By Brian Feeney (for the Irish News)
It was Mark Twain who coined the phrase “The people have spoken - the bastards”. Some attribute the remark to Dick Tuck, a Democratic Party dirty tricks specialist who said it when asked for his reaction after he lost a California state senate primary in 1964.
Whoever said it first, it’s a refrain that has been on the lips of many of the members of the defeated parties in our recent assembly election.
Obviously the people couldn’t care less what the SDLP or the UUP did in 1973, 1985 or 1997. That only matters to long-suffering members of those parties. Voters are concerned with the realities of 2007 and 2008. All of that you’d expect.
What is astonishing is that there are still commentators who can’t accept that Sinn Féin and the DUP are carrying out the wishes of the voters.
Ruth ‘Deadly’ Edwards, the clairvoyant Kevin Myers and the venerable Conor Cruise O’Brien have all been railing against last week’s events.
O’Brien, who has been completely wrong on everything to do with the north for more than a generation and who even supported Bob McCartney’s vanishing party to prove how wrong he could be, predicted just over a week ago that there would be no agreement between SF and the DUP, indeed that there could not ever be. To be fair, he was writing before the events of Monday week ago.
It’s the other two who are truly astonishing. They were writing after the events.
Edwards has accepted that there has been a sea change, that Paisley has done a volte-face and therefore compares him to tricky Bertie Ahern who spun around within a fortnight. First he castigated Fine Gael and Labour for engaging in ‘auction’ politics and then shamelessly outbid them in his own ard fheis speech.
Nevertheless, she can’t accept that Paisley has done what his voters voted for, which is surely a step ahead of Ahern who is promising the voters something they didn’t ask for and, on Ahern’s previous record, won’t get.
Poor old Ruth: all her heroes have failed or failed her - Trimble, the Orange Order and now Paisley. Still, at least she acknowledges that things have changed even though she finds it impossible to eat crow.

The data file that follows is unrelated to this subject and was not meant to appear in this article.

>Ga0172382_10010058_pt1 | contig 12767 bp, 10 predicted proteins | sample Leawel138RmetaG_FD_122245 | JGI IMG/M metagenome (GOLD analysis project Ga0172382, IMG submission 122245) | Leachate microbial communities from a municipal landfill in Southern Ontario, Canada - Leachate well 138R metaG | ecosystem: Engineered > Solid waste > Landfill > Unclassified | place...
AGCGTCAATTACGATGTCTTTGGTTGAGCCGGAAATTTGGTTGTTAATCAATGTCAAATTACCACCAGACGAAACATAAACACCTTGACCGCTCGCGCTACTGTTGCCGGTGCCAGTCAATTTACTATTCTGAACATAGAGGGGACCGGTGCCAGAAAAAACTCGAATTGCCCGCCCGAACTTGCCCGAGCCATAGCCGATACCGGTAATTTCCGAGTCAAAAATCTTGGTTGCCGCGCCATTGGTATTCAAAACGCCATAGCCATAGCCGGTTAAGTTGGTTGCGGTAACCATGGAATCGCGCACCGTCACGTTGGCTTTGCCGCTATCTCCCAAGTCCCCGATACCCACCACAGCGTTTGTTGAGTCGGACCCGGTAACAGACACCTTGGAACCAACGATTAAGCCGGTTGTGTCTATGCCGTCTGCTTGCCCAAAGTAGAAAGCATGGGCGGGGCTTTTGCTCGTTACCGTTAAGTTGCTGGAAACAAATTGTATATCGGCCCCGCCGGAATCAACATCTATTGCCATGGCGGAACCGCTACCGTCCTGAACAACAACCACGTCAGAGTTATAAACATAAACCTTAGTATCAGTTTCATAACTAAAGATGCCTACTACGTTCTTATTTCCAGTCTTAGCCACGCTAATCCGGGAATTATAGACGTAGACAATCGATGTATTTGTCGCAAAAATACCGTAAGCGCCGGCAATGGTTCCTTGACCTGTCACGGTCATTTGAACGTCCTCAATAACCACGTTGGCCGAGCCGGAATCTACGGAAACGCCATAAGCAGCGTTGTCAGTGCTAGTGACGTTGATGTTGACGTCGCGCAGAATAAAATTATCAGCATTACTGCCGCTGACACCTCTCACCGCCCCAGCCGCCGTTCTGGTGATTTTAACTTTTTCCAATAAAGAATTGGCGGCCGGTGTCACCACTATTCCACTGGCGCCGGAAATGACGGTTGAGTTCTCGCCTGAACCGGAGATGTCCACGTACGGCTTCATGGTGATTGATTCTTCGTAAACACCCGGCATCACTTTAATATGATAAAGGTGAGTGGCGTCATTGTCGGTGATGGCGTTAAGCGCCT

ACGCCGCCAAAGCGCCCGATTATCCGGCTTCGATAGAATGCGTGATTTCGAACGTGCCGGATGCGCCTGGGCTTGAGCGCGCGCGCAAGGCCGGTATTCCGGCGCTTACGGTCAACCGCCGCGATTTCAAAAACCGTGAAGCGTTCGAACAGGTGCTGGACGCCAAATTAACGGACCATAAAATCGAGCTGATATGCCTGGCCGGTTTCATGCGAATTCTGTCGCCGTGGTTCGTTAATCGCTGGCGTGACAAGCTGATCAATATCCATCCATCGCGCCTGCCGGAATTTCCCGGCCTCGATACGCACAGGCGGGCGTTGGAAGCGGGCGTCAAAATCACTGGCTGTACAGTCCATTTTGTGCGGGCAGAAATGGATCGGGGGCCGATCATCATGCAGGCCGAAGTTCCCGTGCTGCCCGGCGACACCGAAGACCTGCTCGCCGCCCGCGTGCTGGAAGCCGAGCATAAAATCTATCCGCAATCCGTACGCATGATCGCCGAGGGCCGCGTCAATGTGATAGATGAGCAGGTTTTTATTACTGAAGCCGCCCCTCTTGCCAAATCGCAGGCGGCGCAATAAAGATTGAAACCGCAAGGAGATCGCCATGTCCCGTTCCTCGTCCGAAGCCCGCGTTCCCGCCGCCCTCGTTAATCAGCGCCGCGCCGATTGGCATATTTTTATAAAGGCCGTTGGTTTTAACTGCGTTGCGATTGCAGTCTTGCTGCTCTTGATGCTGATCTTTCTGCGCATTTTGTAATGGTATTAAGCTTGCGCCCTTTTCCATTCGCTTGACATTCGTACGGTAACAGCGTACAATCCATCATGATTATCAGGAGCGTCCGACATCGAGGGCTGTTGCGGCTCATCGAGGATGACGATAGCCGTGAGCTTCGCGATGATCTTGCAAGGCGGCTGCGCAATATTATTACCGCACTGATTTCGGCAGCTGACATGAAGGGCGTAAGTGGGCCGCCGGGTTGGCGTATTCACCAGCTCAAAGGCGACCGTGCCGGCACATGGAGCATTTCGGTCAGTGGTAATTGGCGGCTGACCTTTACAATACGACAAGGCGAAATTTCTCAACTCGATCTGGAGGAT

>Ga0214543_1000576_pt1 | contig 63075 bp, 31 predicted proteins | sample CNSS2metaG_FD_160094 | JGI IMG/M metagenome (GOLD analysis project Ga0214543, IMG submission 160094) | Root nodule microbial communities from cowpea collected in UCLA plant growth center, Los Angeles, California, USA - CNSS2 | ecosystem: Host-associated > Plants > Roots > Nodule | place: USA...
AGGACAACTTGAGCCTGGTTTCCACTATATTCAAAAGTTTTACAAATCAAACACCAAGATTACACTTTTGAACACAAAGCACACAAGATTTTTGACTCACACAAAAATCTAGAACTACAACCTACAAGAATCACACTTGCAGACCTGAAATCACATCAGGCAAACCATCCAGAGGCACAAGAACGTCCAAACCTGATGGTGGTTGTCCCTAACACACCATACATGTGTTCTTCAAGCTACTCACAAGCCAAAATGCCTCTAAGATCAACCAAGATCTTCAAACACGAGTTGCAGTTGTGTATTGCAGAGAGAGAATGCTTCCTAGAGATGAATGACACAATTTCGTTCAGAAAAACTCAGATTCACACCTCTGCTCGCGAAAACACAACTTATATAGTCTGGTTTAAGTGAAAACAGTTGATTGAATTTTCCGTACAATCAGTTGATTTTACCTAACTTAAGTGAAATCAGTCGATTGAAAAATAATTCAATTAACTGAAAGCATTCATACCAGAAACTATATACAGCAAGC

The most amazing of the trio is Myers who, writing the day after the event, can’t believe it, insists that the famous deal on March 26 was ‘an exercise in mutual delusion’.
He thinks May 8 is another final deadline which like all other ‘final deadlines’ will endlessly shift. He says that ‘May 8 now shimmers before us as the last-ever date for the restoration of political institutions. I believe that that date is as likely to see a joint government between Sinn Féin and the DUP as it is to see Dana become world heavyweight wrestling champion.’
The one aspect all three of these writers have in common is their disgust with the form the peace process has taken since the day and hour it began. They strained might and main since the early nineties to prevent any accommodation with the republican movement.
There used to be a fourth member of this cabal, Eoghan Harris, but he has fallen by the wayside.
Harris, who was originally vehemently opposed to the Hume-Adams dialogue, has belatedly come to realise that the accommodation between republicans and loyalists that has taken place is what the people of the north have wanted.
Now, as the parties who will form the executive here amicably allocate the departments a month early and the new ministers prepare to read themselves in, what will Myers, Edwards and O’Brien do as they watch their vitriolic campaigns of nearly 20 years disintegrate in ashes?
The answer is very simple. They will blame the people who voted for Sinn Féin and the DUP. Obviously the voters know no better than to support these dreadful people who will be running the north. In all those years it has never occurred to any of these writers that their position has been fundamentally anti-democratic, that they have consistently opposed the shifts that have taken place in the north in the last generation as evidenced in every election. They seem to agree with Mark Twain and Dick Tuck.